There are so many amazing herbs for building immunity and also for the help in treating individual symptoms- it’s crazy. To really sing their praises I’d need to write an entire book- but here is just a taster in the meantime. You can take immune boosting herbs in a lower dose daily through winter to prevent a cold or flu. Think of it as a natural “flu shot” – your own strong natural immunity is your best defence. Up the dose if you feel like something is coming on- or get in touch with your practitioner:
Echinacea- Echinacea is usually best used as a preventative and in the first stages of cold or flu. If you aren’t taking it daily through winter in your tonic mixes- try it that first day you feel a little off, or the first tickle in your throat. That’s when Echinacea shines. It is also has an action on the lymphatic system and is ideal if you are someone who suffers from tonsillitis. Good quality Echinacea should give your mouth a tingling sensation after taking it in a liquid tincture.
here’s a picture of my little lady a couple of years ago in our garden- Echinacea produces the most beautiful flowers. While you can use the flowers and leaf as a tea, it’s the root that holds the greatest immune powers.
Andrographis– Known as the “King of Bitters” it certainly doesn’t play around in the flavour department. It’s the herb that makes the immune mix truly intense tasting and is worth a warning. But that said- it is one great herb for the cold that has gotten a hold on you. Almost every single immune support mix I make has this doozy in it. (Mwahahahaha!)
Olive Leaf- I often combine Olive leaf with Andrographis and/or Echinacea for prevention or treatment in colds and flus- and I know there are a lot of great fresh leaf liquid extracts on the market that people swear by as a preventative tonic throughout the winter months.
Elder Berry- Elder berry is a fantastic herb for the head cold. I love using it when there is sinus congestion, a general rotten-ness all over, maybe even a slight temperature. It’s also great for children, and there are a few on the market in liquid and powder form which taste great.
Garlic- Garlic is an amazing herb for the immune system. It’s the allicin which we are after, the part of the garlic which is activated during the crushing. It’s not a herb that keeps it’s immune protective characteristics well when it’s made in to a tablet, so be wary- and perhaps get the advice of a naturopath on which tablets are right for you if that’s what you’re using it for. This link can also give you more information on Garlic and choosing the right supplement. Otherwise, make a super strong hummus or pesto, garlic butter on toast, or crush it and add it at the end of a meal to your soup/stew or whatever you are eating. It is excellent for ear infections and head colds, and as funny as it sounds, try this home remedy:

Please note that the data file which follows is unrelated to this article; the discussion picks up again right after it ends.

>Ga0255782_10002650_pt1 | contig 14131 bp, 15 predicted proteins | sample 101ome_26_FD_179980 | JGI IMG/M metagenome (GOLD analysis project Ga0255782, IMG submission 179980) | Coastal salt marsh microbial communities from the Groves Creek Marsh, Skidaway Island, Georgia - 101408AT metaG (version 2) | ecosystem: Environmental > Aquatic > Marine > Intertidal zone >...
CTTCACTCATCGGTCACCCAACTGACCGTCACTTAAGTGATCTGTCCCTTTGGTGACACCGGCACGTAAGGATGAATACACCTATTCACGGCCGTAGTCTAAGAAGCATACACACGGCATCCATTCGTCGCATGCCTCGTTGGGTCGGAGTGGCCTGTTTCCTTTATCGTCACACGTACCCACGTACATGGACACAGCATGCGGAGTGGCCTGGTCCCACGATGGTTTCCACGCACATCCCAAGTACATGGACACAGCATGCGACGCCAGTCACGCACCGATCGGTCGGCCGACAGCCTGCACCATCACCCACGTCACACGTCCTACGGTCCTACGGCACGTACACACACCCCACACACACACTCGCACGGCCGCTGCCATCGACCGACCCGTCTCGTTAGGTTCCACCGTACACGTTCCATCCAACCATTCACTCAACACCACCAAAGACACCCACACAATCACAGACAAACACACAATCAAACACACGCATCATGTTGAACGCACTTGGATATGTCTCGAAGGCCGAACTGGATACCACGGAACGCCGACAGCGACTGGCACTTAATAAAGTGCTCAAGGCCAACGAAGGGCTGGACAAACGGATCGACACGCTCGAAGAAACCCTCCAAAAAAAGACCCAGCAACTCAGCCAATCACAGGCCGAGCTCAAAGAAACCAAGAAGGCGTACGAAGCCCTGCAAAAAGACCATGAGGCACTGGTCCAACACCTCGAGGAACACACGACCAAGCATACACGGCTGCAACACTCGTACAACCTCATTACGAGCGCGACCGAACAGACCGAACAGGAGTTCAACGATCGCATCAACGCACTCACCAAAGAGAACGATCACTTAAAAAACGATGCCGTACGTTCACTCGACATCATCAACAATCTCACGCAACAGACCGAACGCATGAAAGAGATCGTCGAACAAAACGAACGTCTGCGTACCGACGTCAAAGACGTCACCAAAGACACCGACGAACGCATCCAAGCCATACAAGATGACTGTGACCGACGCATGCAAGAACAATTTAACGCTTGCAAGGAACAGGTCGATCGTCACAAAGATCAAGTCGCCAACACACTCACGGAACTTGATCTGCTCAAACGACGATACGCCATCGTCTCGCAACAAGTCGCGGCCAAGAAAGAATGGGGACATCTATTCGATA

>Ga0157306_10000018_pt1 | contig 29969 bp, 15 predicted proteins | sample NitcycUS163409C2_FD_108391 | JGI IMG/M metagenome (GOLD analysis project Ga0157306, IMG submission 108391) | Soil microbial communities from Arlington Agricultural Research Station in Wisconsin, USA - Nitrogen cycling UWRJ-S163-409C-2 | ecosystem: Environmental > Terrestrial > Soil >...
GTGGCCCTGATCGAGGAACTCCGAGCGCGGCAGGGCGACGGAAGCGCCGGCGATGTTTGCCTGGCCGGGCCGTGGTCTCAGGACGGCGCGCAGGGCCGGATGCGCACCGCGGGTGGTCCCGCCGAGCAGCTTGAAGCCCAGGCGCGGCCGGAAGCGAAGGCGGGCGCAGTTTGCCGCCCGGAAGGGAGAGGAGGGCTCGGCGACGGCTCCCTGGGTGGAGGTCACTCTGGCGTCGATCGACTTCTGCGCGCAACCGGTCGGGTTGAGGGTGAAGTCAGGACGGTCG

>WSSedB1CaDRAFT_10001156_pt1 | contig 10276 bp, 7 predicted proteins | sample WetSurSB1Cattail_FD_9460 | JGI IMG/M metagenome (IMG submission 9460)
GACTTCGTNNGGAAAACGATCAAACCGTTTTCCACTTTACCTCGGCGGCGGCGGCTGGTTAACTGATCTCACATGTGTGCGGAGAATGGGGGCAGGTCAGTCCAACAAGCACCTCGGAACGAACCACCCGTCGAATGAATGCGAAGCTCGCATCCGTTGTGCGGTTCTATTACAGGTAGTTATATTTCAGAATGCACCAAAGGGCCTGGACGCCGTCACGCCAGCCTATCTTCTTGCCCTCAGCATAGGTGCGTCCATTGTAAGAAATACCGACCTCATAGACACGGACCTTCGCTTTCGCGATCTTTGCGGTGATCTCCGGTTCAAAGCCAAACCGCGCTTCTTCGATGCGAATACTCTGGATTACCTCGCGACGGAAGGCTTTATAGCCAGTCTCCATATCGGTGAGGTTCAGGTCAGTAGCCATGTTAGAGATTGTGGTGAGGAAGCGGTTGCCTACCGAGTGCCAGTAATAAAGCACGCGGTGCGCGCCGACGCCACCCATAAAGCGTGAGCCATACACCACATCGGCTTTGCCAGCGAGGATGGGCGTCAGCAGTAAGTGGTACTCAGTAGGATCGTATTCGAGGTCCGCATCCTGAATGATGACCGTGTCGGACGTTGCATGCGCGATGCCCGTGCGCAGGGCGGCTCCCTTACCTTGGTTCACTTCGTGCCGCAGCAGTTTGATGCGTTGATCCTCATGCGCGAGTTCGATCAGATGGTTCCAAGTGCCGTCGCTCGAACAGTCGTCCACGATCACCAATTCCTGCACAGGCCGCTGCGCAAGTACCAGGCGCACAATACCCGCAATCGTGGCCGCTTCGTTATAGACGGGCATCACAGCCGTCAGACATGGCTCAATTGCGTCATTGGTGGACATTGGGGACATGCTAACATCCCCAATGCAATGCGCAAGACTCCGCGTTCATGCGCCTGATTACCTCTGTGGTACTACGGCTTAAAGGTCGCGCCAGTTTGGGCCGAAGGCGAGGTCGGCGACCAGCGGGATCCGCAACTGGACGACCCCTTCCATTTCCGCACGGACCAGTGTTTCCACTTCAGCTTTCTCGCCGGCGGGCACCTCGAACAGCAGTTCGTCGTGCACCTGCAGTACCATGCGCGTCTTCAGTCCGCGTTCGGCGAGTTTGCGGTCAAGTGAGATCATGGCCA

-Chose a smallish garlic clove, about the size of an ear plug
-Peel a clove garlic by removing the papery outer layer
-Slice gently into it with your nail or a knife so that you’ve made a cut, enough for the oil to seep out slightly-squeeze the bulb slightly to bruise it.
-Put in the infected ear so it’s sticking out like a plug. Be careful of course not to insert it too deeply- it should be sticking out of the ear and only just inside the first bit of the canal- don’t go getting it stuck in there or piercing the ear drum- ok?! This is a great way to get a local antibiotic effect for mild ear ache, and it really works. Try it- you’ll be surprised that in 10 mins you’ll have a garlic taste in your mouth, it goes through your whole head!
Propolis– A resin made by bees to decontaminate themselves before entering the hive, it’s strongly antimicrobial, and excellent for the throat. 1 or 2 mls diluted in water, enough to gargle and then swallow, 3-4 times per day.
Medicinal Mushrooms- Common names for some include Turkey tail, Shitake, Caterpillar mushroom, Reiishi, zhu ling and fu ling. A real favourite of mine these days there are quite a few ways to get these immune boosting powerhouses- capsules, powders and liquids- quite a few different companies are making great formulations. They are amazing, with the benefits too numerous to list here- but I use them in practice for people recovering major infections such as Ross River fever, chronic fatigue, to support people with cancer or in recovering from chemo and even in the humble common cold. Especially good for kids who are prone to getting sick, and chronic/on going lurking infections of the sinus or chest. Talk to your practitioner about the supplement best for you. Kids usually take a very small dose and in powder or liquid and so it’s easy to hide them in drinks and foods.
Healthy Gut Flora-